Academic Integrity

Academic Integrity

Academic integrity is crucial to your success as a student at Miami.  Here is the Department of Anthropology Policy on Academic Misconduct*

Revised February 11, 2004 

The Department of Anthropology is committed to supporting the intellectual growth and academic potential of students through the development of new skills, the capacity for self-assessment, and advice from instructors. This learning process is undermined when students submit work that is not their own. Students who do so deny themselves the opportunity to practice skills essential to success at university and beyond. 

Students who engage in academic dishonesty cannot receive accurate assessments of their skills and they may also prevent other students from receiving accurate assessments of their knowledge or abilities. As a form of theft or deceit, such conduct is unethical and violates the relationships of trust and respect among students, their peers, and their instructor. Students who gain a grade dishonestly are only pretending to become educated, and defraud themselves and others (Whitley & Keith-Spiegel, 2002).

Academic misconduct, as defined by the Miami University Student Handbook, covers a wide variety of activities, including copying or allowing others to copy one’s exams or assignments, turning in an assignment that the student has not written, and submitting the same material for more than one class. Instances of academic misconduct will be dealt with in accordance with the procedures outlined in the Student Handbook. You may view a Summary on Academic Integrity

One form of academic dishonesty is plagiarism, which is presenting the work, words or ideas of another person as though they were one’s own, without giving the originator credit. For example, it is plagiarism to paraphrase material from another source without proper citation. Consider the following statement from Barbara Myerhoff’s 1980 ethnography Number Our Days:

“Thus, in addition to being an intrinsic good, learning was a strategy for worldly gain.”

It is plagiarism for the student to write the following in a paper:

“Learning was not only inherently good, but a way to acquire worldly things.”

Although a few words have been changed, the sentence is basically the same, and Myerhoff is not given credit. An acceptable sentence in a student paper would be,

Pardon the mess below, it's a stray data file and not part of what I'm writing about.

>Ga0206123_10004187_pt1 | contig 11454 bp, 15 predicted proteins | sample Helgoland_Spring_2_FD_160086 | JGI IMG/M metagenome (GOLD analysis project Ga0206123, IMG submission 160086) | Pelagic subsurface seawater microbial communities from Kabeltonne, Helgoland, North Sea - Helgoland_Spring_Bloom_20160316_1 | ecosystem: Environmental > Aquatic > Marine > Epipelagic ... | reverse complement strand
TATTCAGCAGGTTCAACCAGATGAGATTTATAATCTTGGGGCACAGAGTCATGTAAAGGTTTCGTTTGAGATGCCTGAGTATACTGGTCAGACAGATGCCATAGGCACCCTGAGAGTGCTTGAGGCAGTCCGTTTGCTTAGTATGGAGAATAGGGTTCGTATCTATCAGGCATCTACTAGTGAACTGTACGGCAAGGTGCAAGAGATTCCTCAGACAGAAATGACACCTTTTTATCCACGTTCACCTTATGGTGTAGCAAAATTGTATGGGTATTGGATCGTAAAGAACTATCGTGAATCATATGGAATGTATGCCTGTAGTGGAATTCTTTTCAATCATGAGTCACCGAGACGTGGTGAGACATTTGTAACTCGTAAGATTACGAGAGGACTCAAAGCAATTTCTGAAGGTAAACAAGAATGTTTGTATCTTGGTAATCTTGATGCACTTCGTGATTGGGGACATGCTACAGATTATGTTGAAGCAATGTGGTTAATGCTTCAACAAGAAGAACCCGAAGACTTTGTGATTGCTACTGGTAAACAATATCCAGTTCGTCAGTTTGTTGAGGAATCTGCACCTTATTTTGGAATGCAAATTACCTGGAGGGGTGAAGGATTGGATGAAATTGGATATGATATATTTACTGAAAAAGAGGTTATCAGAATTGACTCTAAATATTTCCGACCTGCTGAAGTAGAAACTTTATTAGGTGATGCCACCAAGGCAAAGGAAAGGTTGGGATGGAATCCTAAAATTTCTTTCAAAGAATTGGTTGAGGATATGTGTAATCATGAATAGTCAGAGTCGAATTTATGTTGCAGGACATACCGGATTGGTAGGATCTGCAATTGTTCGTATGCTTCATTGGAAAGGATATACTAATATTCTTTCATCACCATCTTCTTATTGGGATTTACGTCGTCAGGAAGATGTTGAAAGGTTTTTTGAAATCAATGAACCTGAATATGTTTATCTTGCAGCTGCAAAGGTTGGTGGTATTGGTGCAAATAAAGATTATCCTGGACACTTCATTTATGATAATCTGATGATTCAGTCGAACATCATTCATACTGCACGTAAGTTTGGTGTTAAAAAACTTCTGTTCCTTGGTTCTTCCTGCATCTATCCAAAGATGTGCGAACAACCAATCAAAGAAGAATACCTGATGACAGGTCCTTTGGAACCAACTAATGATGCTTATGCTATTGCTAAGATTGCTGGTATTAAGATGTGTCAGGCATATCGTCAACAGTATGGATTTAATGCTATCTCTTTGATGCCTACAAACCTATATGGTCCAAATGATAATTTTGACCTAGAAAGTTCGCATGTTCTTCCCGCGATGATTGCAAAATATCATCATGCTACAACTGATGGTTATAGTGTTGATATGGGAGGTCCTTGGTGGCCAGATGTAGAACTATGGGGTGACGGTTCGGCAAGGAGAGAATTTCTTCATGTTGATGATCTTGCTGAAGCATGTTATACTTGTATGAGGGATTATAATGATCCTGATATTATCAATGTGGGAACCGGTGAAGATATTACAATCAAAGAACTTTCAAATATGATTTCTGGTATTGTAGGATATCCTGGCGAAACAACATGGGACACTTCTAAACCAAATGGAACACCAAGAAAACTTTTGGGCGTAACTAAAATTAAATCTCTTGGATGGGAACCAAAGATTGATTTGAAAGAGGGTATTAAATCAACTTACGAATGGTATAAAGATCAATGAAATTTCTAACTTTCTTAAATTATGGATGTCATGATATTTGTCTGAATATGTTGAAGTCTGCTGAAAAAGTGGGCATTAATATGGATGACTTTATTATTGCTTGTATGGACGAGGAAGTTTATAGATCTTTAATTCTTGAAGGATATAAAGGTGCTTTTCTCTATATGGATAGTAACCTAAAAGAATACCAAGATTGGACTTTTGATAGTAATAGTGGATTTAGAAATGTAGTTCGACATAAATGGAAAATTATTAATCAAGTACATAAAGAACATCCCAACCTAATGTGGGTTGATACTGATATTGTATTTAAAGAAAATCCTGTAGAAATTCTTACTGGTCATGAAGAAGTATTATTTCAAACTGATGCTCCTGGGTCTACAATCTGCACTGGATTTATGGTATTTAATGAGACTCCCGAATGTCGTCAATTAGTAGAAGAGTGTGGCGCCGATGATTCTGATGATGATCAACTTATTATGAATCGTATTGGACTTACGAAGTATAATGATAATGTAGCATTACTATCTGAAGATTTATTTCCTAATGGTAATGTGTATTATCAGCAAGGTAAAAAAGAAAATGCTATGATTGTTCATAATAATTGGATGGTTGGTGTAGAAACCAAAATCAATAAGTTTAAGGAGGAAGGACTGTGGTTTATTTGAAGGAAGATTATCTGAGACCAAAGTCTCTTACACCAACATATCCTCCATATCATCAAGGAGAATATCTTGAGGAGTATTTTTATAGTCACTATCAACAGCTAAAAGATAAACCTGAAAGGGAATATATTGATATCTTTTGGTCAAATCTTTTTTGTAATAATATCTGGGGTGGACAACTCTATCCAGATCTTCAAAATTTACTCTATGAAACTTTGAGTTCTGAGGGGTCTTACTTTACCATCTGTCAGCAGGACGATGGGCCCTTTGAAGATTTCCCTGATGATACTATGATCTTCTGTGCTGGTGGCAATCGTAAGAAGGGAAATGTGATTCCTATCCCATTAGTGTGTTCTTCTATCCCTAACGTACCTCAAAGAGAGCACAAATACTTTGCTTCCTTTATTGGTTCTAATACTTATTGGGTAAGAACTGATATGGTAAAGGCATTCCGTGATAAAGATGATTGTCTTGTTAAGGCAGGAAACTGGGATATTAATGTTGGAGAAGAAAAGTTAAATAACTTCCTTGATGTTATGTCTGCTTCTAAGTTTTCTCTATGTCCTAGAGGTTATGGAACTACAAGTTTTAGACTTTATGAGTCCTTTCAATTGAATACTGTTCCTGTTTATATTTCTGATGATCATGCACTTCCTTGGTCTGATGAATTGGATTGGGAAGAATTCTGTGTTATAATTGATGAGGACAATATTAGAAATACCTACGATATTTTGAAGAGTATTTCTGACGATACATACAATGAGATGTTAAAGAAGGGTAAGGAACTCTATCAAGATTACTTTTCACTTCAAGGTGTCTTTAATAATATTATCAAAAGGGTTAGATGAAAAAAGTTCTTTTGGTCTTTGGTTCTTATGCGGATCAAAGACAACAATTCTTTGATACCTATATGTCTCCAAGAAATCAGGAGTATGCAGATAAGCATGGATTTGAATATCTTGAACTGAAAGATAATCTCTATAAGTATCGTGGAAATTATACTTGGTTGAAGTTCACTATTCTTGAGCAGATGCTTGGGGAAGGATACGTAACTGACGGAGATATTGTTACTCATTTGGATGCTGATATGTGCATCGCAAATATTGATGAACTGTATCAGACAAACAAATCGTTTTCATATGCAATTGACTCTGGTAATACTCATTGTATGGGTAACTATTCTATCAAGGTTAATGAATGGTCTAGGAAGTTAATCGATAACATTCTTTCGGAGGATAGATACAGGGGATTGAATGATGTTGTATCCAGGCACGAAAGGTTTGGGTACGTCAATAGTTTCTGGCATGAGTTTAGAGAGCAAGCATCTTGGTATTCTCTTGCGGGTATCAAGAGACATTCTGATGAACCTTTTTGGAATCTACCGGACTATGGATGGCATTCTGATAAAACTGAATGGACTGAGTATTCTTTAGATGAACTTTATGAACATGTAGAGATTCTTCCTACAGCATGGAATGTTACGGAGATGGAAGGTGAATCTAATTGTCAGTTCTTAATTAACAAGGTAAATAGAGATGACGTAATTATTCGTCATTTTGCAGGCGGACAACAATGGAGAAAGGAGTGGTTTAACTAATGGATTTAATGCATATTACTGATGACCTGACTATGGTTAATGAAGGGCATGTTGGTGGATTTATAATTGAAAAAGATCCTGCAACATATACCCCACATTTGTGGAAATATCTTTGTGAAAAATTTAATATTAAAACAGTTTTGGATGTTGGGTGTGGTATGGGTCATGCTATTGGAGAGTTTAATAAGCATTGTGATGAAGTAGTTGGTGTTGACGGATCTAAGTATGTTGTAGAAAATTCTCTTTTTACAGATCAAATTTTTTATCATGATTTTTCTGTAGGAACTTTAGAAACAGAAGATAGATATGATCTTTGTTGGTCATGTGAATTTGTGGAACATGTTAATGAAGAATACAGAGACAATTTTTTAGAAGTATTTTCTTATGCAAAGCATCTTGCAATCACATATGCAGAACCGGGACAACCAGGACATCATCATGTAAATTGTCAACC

“Myerhoff (1980:92) notes that although learning was valued for its own sake, it was also “a strategy for worldly gain.”

Here, Myerhoff is given credit for the idea, and her exact words are placed in quotation marks. The same rules apply to material from websites, and student work may be subject to online plagiarism searches.

Why do students cheat?

  • Students sometimes cheat because they procrastinate on studying for a test or writing a paper. The Bernard B. Rinella, Jr. Learning Assistance Center in 306 Shriver Center gives students help with time management and study skills.
  • Students sometimes plagiarize because they are embarrassed to ask for help on writing assignments (Whitley, Jr. & Keith-Spiegel, 2002). The anthropology faculty encourage you to ask them for help, and the Center for Writing Excellence also provides a number of links on how to write a paper, including proper citation and how to avoid plagiarism: Visit the Center for Writing Excellence.
  • Students sometimes plagiarize because they believe instructors will think they are stupid or unoriginal if the paper is full of citations to other people’s work (Whitley, Jr. & Keith-Spiegel, 2002). This is a misconception: good scholarly work consists of organizing the ideas and evidence presented by other people as the foundation or support for argument. An extensive References Cited section is a strength in any paper.
  • Students sometimes commit academic misconduct because they are unsure of the rules in a particular class, e.g., how much “working together” is acceptable. It is important to ASK your instructor for clarification of any questions you have about assignments. If you don’t ask, instructors will assume that your understanding of the assignment is the same as theirs. According to the Student Handbook, “Misunderstanding of the appropriate academic conduct will not be accepted as an excuse for academic misconduct.”

Many students recognize that academic dishonesty hurts the student who does it. Students have noted the following: “You miss out on opportunities to master research and writing skills—two essential abilities in today’s marketplace,” “You do not experience the gratification that comes from creating something that is distinctly your own,” and “If you commit plagiarism and it is discovered, your career is ruined before it starts” (Whitely, Jr. & Keith-Spiegel, 2002). Academic integrity is the foundation of self-respect and is the responsibility of every member of the Miami community.

* This statement is copied, verbatim in some paragraphs, from Miami University’s Department of Psychology ad-hoc committee report on Academic Dishonesty, May 1, 2003.